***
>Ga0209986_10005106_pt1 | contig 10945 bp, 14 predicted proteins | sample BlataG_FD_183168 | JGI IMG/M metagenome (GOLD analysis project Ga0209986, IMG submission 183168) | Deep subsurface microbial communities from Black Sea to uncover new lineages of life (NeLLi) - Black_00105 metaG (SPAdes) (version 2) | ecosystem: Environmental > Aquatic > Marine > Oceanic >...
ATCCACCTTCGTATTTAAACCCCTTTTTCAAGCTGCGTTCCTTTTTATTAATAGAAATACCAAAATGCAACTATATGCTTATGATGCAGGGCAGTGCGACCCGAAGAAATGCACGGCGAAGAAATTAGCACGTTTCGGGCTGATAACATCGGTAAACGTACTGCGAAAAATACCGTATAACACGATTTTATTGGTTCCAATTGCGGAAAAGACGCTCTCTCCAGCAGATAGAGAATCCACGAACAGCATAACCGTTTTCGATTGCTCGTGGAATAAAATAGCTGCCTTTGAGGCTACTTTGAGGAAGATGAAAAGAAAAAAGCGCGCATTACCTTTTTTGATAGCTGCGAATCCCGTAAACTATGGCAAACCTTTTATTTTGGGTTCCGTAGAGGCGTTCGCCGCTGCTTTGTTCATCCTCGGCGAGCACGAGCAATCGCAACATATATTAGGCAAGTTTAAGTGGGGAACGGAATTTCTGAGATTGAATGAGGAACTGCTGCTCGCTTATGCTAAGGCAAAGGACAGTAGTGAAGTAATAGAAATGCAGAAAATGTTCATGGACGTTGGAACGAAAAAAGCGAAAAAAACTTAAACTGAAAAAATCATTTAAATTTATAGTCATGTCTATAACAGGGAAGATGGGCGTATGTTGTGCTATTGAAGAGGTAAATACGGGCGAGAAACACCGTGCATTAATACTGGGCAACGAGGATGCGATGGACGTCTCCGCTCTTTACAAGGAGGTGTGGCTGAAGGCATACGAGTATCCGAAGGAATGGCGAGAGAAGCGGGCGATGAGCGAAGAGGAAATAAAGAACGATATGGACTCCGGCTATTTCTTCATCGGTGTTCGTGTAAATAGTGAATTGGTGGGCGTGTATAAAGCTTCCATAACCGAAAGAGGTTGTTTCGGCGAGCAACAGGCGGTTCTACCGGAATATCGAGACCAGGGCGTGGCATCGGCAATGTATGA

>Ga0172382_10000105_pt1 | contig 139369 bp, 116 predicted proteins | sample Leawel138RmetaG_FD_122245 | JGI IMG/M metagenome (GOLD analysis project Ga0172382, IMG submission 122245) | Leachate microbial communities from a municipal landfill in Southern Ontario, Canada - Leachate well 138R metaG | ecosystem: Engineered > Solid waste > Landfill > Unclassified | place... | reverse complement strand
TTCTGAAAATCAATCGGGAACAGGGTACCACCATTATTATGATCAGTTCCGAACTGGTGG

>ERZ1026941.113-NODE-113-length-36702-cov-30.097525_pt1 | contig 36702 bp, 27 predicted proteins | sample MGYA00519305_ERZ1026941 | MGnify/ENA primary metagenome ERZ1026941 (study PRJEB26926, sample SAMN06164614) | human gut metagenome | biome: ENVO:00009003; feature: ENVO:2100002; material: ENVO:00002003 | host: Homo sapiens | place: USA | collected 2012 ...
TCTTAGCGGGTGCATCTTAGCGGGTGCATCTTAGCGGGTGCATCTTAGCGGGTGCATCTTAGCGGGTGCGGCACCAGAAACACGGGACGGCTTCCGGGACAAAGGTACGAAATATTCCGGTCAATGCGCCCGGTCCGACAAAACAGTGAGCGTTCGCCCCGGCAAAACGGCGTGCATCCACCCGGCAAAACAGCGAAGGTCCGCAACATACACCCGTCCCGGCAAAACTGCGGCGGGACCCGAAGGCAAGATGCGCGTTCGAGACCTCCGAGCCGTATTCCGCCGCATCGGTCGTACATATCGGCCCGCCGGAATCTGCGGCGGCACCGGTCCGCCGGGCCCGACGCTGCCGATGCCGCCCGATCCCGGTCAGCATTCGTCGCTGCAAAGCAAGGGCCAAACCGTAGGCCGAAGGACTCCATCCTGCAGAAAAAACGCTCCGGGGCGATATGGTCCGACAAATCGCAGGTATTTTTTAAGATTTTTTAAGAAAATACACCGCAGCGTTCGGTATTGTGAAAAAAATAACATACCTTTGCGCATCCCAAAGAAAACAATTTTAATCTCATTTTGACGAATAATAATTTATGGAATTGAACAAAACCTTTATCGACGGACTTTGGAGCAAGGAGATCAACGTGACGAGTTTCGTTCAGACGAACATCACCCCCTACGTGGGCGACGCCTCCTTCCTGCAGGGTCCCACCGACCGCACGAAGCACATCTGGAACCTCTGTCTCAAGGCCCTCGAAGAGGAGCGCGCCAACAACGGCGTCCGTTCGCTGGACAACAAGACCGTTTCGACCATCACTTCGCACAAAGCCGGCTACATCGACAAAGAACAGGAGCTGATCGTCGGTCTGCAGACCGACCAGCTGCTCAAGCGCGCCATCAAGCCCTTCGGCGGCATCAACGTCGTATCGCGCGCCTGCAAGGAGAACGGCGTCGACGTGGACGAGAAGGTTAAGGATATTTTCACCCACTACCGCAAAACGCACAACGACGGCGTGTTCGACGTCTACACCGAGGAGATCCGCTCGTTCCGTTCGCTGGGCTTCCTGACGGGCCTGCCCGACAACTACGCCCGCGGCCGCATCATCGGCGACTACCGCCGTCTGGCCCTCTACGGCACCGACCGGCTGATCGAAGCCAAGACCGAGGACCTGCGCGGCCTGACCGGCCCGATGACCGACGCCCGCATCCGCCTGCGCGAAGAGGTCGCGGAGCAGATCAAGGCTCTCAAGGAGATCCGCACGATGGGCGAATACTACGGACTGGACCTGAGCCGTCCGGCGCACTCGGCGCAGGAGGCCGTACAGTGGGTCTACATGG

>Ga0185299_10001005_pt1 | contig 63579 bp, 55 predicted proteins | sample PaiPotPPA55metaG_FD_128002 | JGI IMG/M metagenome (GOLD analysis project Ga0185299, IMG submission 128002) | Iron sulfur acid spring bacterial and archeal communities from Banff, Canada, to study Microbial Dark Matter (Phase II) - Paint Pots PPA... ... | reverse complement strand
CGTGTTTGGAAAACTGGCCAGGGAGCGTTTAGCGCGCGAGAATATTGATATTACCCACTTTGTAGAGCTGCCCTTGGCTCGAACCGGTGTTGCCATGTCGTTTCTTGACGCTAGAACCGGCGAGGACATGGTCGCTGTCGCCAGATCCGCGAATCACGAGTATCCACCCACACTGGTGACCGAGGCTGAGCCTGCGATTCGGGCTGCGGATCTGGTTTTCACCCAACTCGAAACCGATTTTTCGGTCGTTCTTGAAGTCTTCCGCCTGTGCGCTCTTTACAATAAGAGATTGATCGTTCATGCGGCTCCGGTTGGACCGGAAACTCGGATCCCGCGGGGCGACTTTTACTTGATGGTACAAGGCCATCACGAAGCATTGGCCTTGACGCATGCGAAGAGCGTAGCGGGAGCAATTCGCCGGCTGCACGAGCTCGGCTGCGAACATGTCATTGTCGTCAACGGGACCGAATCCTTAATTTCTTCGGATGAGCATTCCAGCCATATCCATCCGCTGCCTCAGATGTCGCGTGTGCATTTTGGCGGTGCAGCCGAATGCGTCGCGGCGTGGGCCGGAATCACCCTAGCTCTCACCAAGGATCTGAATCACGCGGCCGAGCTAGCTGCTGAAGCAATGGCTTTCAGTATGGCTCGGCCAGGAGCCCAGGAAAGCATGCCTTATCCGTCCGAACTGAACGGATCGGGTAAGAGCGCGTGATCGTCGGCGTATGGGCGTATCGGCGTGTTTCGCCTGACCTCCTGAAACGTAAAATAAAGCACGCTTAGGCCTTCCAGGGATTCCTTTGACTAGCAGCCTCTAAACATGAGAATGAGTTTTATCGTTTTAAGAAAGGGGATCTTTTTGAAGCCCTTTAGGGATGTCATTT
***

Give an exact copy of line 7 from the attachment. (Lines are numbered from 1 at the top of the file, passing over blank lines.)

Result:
>Ga0185299_10001005_pt1 | contig 63579 bp, 55 predicted proteins | sample PaiPotPPA55metaG_FD_128002 | JGI IMG/M metagenome (GOLD analysis project Ga0185299, IMG submission 128002) | Iron sulfur acid spring bacterial and archeal communities from Banff, Canada, to study Microbial Dark Matter (Phase II) - Paint Pots PPA... ... | reverse complement strand